Monday, March 12, 2007

Dream The Impossible Dream

I have never believed that my dreams meant anything at all.

I am a daydreamer, and have spent untold hours in thought, imagination, contemplating new things I have learned in math, physics, or simply trying to think of new ways to attack problems at work. Trying to grasp and understand big spiritual ideas from the Bible.

I believe that our imagination is an amazing thing, most of the time.

But assigning import to my dreams, as in dreaming at night while asleep, well, even from childhood I had a huge disregard for them.

It intrigues me that people believe their nightly dreams mean something. I've just never felt that way.

My dreams might have me in the most vivid and real looking world, where, for example I may be rich, or simply buying a new car, or a new camera.

When I wake up, I have never once thought, "Maybe that means I'm going to inherit some money!" or, "It's a sign that I should buy that new car!".

Not once.

Because without exception, even my most impressive, realistic dreams have always had elements that let the air out of my balloon.

For example, as I buy a car in my dreams, I'm usually buying it from Dracula, with the white face and high-collared black cape, a la Bela Lugosi. Or something equally stupid.

Kinda puts a damper on the whole, "Maybe it was a sign from God!" reaction.

I once dreamt that I was riding an escalator down to the ocean, and as I neared the water, I got caught in the folding steps, was ground up into atoms, and yet still retained my sight and thought processes.

I was one with the water, and whales and dolphins and stingrays were swimming all around in such amazing color as I have never seen in real life.

When I woke from that one, I was still entranced, extremely deep in awe of the feeling of being part of the ocean on an atomic level.

I can still feel some of the awe just remembering it. It was an incredible experience.

But as much as I've thought of that dream, and even tried my hand at determining some "meaning" from it for my life, I have come up blank. Every time.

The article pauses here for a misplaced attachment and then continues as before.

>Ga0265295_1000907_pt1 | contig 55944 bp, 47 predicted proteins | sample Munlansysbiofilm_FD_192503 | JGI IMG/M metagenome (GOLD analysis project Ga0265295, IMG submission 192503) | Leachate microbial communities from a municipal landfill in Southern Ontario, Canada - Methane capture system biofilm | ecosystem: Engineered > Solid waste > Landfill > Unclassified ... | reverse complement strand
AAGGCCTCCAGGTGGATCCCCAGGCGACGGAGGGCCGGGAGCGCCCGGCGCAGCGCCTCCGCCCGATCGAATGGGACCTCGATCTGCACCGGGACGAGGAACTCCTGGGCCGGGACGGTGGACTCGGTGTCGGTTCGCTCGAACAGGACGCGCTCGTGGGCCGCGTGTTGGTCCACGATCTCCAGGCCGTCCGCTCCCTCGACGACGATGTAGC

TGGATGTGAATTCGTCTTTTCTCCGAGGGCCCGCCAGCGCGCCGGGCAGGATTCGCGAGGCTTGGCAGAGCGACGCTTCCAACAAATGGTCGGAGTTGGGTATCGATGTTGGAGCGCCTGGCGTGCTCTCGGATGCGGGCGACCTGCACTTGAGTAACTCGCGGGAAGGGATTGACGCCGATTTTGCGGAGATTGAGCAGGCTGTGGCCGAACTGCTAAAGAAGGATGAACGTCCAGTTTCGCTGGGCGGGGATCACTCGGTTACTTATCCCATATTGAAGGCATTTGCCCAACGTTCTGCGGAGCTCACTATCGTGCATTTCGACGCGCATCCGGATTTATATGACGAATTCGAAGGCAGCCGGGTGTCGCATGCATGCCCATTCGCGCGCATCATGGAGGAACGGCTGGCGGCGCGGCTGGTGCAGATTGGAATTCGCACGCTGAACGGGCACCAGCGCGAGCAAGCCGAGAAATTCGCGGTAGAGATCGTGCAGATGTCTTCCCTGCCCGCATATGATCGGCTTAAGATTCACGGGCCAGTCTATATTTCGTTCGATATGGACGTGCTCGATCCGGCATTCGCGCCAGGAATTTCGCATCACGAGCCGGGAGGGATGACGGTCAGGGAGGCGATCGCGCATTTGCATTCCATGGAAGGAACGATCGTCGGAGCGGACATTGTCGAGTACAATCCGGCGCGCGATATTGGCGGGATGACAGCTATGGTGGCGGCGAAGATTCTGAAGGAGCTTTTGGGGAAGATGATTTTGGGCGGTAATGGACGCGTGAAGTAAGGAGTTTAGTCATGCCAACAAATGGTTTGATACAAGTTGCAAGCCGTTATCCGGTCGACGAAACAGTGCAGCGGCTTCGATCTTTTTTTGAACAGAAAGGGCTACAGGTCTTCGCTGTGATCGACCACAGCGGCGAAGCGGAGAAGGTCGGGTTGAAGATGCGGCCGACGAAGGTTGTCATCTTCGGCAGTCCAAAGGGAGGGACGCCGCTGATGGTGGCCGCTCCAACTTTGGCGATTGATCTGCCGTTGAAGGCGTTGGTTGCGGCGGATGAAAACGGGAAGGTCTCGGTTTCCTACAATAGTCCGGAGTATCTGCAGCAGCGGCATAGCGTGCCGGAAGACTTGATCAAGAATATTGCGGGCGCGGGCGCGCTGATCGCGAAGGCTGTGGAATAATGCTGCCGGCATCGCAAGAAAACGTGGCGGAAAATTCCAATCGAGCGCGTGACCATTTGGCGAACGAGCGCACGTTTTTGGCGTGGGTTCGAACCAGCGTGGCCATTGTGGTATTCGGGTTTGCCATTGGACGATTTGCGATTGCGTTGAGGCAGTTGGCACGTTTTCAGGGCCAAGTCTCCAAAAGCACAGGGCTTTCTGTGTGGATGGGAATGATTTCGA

And one night a few years ago, I had a dream of walking down a hallway. Like at an old school or something. Heavy wooden doors and door frames. Incredible wide-plank wooden floors. A beautiful old building, only I was inside.

Room after room after room, every door closed, along this hallway I was walking down.

I was completely alone.

I decided to walk up to one door, and it had a small placard on it, "MATH".

I opened the door, remember this is my dream, and it was a large room, say, 50 feet by 50 feet.

There were no desks or any other furniture in what I though in the dream was a classroom. The room was filled with mobiles hanging from the ceiling.

You know, like the things that were popular in the 70s, or with little fluffy stuffed animals hanging in an arrangement over a baby's crib?

Each mobile was complex, and shaped like a family tree diagram, one or two white placards at the top and expanding toward the floor were many many more under each "beginning." On each placard were formulas and mnemonic devices for memorizing and being able to work any and all math problems I could possibly ever want to solve or use.

In the dream, it occurred to me that I could set up a similar hallway of rooms in my mind, each room consisting of a different subject that interested me, and that once filled, all I had to do to remember any thought, remember any tidbit of data, was to mentally enter the correct room, walk to the appropriate mobile covering that topic, and mentally work from top to bottom of the mobile to accomplish whatever task was on my plate at the time.

I walked out of the room and continued down the hall, mind reeling from the massive paradigm shift I was having in this dream, and adding to it by realizing that I could always create more rooms, build more mobiles to hang to enable myself to accomplish any task, to remember the most esoteric bit of data...

In the dream I was excited. THIS was important stuff! In the dream, it was as if I were planning how to use this information when I woke up. Haven't had many dreams in which I knew I was dreaming and made plans for when I woke up.